The Citrix NetScaler is a great load balancer with numerous options when it comes to the backend loadbalancing method and persistence settings. Here are the available persistence settings based on the type of vServer:
|SSL Session ID||NO||YES||NO||NO||YES|
|Custom Server ID||YES||YES||NO||NO||NO|
When a new vServer is created and service are bound to it, a persistence method must be selected – there is no default value set. Some network topologies or access methods may rule out certain persistence types – for example, if traffic is coming through a proxy, the NetScaler may see a translated IP address. This would cause SourceIP to appear as if it were not working.
The problem with CookieInsert
CookieInsert is a preferred method as it does not suffer from the above network scenario and it does not introduce any (considerable) load on the NetScaler – but don’t be fooled, as this persistence type is not without issue. Some web services and applications simply do not support CookieInsert. Then there’s the more important issue: CookieInsert may inadvertently expose details about your internal resources. This is only an ‘issue’ when the vServer is a publicly facing vServer and the internal servers contain sensitive data.
This is surely not the case when the vServer in question is an SSL vServer – all communication is encrypted right?
Yes, but what if the client isn’t even authenticating or trying to gain access to encrypted data. When you use CookieInsert, the NetScaler sends a cookie to the client that is in the following format:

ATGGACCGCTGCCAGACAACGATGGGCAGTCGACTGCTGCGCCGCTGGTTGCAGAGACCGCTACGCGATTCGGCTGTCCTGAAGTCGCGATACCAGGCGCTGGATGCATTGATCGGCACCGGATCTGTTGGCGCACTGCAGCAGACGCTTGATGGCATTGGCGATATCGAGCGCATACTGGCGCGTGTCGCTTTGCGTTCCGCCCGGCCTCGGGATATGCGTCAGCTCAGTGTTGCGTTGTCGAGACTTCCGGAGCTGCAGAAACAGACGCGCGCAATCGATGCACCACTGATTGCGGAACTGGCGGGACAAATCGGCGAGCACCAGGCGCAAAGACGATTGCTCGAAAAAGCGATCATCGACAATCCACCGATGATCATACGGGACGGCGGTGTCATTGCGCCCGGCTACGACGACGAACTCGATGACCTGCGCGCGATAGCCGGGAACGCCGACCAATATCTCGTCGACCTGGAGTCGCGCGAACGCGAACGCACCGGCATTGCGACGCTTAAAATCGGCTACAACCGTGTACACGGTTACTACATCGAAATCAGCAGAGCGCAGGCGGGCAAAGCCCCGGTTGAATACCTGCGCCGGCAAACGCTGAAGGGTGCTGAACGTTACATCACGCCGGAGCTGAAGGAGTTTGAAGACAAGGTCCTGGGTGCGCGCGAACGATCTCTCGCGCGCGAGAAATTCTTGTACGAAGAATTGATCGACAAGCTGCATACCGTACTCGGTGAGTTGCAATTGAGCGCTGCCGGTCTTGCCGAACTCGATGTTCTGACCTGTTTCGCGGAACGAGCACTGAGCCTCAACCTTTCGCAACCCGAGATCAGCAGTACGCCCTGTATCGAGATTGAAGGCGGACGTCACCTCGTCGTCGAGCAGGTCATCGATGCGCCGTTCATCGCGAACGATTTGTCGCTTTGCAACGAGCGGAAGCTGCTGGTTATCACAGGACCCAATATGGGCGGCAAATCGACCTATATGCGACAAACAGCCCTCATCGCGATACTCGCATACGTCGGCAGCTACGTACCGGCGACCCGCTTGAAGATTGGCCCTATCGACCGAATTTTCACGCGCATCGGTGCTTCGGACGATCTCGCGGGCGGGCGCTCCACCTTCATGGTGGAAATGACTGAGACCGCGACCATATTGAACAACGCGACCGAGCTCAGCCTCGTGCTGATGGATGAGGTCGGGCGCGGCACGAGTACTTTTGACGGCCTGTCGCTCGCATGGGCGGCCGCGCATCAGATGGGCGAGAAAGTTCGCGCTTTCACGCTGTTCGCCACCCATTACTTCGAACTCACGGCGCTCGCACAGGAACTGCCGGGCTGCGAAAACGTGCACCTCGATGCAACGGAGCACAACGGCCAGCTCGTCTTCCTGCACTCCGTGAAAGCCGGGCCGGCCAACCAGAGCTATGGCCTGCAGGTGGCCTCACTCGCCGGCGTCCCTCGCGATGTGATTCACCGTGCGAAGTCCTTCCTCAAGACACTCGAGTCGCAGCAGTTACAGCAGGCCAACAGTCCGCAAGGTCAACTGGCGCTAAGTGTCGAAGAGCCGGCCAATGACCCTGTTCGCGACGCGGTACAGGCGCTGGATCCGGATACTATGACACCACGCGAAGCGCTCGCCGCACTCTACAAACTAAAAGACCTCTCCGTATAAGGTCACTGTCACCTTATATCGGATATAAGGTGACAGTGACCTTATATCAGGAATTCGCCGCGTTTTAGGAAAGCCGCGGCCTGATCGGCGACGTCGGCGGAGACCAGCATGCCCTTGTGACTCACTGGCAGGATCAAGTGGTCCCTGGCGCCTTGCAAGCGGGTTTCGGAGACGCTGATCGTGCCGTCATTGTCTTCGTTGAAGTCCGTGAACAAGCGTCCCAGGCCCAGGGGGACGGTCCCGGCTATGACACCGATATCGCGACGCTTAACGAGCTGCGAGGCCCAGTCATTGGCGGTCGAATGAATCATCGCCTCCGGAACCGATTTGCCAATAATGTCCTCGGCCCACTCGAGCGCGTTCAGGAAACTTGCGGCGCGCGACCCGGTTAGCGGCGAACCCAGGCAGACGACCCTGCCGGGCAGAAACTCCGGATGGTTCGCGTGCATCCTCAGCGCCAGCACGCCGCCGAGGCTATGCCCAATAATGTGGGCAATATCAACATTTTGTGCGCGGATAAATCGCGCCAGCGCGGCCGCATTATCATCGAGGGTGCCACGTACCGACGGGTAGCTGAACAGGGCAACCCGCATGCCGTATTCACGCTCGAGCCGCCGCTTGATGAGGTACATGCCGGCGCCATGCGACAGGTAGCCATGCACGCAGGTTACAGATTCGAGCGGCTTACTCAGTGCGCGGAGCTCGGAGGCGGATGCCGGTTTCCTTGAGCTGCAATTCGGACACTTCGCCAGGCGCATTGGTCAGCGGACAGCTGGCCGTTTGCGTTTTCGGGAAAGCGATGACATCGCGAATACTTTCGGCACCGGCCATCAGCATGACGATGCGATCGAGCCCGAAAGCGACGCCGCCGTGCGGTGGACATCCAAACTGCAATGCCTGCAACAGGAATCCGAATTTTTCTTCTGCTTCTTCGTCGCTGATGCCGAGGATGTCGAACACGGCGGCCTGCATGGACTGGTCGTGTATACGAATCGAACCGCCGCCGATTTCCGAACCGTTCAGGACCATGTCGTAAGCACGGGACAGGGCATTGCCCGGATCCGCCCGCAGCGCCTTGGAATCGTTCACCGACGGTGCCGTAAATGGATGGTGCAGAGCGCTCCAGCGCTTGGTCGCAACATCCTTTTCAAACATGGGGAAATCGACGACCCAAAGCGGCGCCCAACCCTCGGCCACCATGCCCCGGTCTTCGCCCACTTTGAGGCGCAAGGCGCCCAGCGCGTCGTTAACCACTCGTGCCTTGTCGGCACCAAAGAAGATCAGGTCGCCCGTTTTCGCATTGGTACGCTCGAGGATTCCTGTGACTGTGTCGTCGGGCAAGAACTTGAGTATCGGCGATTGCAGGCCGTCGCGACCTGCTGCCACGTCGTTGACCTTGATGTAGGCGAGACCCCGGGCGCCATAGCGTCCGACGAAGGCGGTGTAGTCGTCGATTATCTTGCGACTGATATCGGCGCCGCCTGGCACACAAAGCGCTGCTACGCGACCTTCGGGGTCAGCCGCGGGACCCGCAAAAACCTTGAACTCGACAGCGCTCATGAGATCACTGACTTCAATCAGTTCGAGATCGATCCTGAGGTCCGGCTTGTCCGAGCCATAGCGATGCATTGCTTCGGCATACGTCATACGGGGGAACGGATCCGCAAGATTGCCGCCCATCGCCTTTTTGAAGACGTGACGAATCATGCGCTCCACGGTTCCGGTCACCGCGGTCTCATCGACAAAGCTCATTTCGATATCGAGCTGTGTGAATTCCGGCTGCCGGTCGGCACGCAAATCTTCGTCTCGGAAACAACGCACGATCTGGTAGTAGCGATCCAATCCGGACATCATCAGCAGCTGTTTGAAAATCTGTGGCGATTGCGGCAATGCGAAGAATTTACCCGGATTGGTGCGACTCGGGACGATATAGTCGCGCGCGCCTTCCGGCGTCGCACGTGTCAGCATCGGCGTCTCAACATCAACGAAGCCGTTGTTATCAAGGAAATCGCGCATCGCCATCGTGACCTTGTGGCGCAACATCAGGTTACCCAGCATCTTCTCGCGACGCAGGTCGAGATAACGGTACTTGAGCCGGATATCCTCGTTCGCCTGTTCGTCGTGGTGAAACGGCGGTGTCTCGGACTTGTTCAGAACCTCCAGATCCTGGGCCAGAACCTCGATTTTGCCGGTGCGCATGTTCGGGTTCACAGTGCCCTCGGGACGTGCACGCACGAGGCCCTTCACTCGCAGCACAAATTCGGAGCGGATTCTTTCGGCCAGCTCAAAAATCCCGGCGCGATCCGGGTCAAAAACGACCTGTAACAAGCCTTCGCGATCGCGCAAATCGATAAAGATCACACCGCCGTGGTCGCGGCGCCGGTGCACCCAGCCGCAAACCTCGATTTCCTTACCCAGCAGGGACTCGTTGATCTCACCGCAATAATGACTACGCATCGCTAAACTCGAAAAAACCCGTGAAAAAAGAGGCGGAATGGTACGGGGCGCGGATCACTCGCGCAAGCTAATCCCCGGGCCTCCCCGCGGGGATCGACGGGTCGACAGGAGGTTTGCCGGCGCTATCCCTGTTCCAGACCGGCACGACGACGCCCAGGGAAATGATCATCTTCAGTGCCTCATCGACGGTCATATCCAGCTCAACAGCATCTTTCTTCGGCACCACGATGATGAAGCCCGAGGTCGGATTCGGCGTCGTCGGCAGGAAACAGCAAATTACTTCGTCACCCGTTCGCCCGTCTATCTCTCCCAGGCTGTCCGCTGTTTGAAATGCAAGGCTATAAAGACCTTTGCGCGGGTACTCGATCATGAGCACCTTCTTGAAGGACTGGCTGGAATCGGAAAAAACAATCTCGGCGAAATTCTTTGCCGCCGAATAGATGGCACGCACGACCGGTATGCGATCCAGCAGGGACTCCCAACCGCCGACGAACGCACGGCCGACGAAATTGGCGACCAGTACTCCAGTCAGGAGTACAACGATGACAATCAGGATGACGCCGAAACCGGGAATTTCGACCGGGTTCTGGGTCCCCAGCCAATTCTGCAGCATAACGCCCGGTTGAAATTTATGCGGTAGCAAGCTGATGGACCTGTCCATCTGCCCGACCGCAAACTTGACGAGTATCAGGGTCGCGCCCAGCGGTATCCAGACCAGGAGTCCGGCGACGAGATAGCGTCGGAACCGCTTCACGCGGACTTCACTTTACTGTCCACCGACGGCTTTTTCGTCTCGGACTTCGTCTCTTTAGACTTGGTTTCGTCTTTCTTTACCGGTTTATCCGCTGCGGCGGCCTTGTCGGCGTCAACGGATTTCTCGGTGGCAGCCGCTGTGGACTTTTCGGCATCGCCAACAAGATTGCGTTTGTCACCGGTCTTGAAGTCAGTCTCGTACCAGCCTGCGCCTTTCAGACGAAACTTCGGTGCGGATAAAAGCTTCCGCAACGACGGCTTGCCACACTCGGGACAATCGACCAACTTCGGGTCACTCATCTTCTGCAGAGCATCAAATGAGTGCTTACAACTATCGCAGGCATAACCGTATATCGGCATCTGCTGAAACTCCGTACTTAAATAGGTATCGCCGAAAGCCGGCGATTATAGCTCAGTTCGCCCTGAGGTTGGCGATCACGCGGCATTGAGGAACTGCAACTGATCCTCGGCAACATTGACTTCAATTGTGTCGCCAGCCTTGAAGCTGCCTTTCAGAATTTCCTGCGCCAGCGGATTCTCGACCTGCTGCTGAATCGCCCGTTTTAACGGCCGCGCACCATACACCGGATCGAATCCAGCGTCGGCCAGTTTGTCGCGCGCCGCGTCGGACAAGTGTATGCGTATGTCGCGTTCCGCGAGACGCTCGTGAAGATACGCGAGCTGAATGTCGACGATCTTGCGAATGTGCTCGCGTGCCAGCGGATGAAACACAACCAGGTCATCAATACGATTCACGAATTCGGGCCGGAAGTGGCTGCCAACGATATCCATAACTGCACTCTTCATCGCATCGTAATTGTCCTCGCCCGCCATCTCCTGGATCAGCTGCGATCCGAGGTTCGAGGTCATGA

<NSC_XXXX>= <ServiceIP> <ServicePort>
- <NSC_XXXX> is the virtual server ID that is derived from the virtual server name.
- <ServiceIP> is the hexadecimal value of the IP address of the service.
- <ServicePort> is the hexadecimal value of the port of the service.
Edit 12/16/15: As of NS 10.5 build 55.8 and later, the persistence cookie can by encrypted with a passphrase by using the following command:
set lb parameter -useSecuredPersistenceCookie ENABLED -cookiePassphrase <passphraseHere>
So when you connect to an SSL vServer that is using CookieInsert, you will get a persistence cookie from the NetScaler that looks like this:
The string in question is this:
Seems like useless garbled characters, right? Not so much. It’s a fairly simple cipher – see this post here for more details: http://itgeekchronicles.co.uk/2012/01/03/netscaler-making-sense-of-the-cookie-part-1/
Using the provided python script, my decrypted cookie gives you a bit of detail about where it came from:
While maybe not the biggest deal for some environments – this can show up in penetration testing or audits on external resources.
** When the passphrase is added, the decrypt invalidates the IP address and port but not the hostname:
Choosing the right persistence type
External resources will likely want to choose something other than cookieInsert for persistence to avoid exposing information about the backend servers. In the case of a public SSL vServer, the persistence method should be set to SSLSession as this type uses the client SSL session ID to persist and does not suffer from issues caused by network topology or proxying.
For non-SSL resources, more consideration may be needed as SourceIP may not be an option. Some web services may be able to get away with no persistence set – while it is required for the majority. It may seem illogical but another option is to set persistence to none and use the loadbalancing method of SrcIPSrcPortHash. This will get around the network\proxy issue by taking a hash of the source IP and source port thus preventing the client from getting a different backend server.
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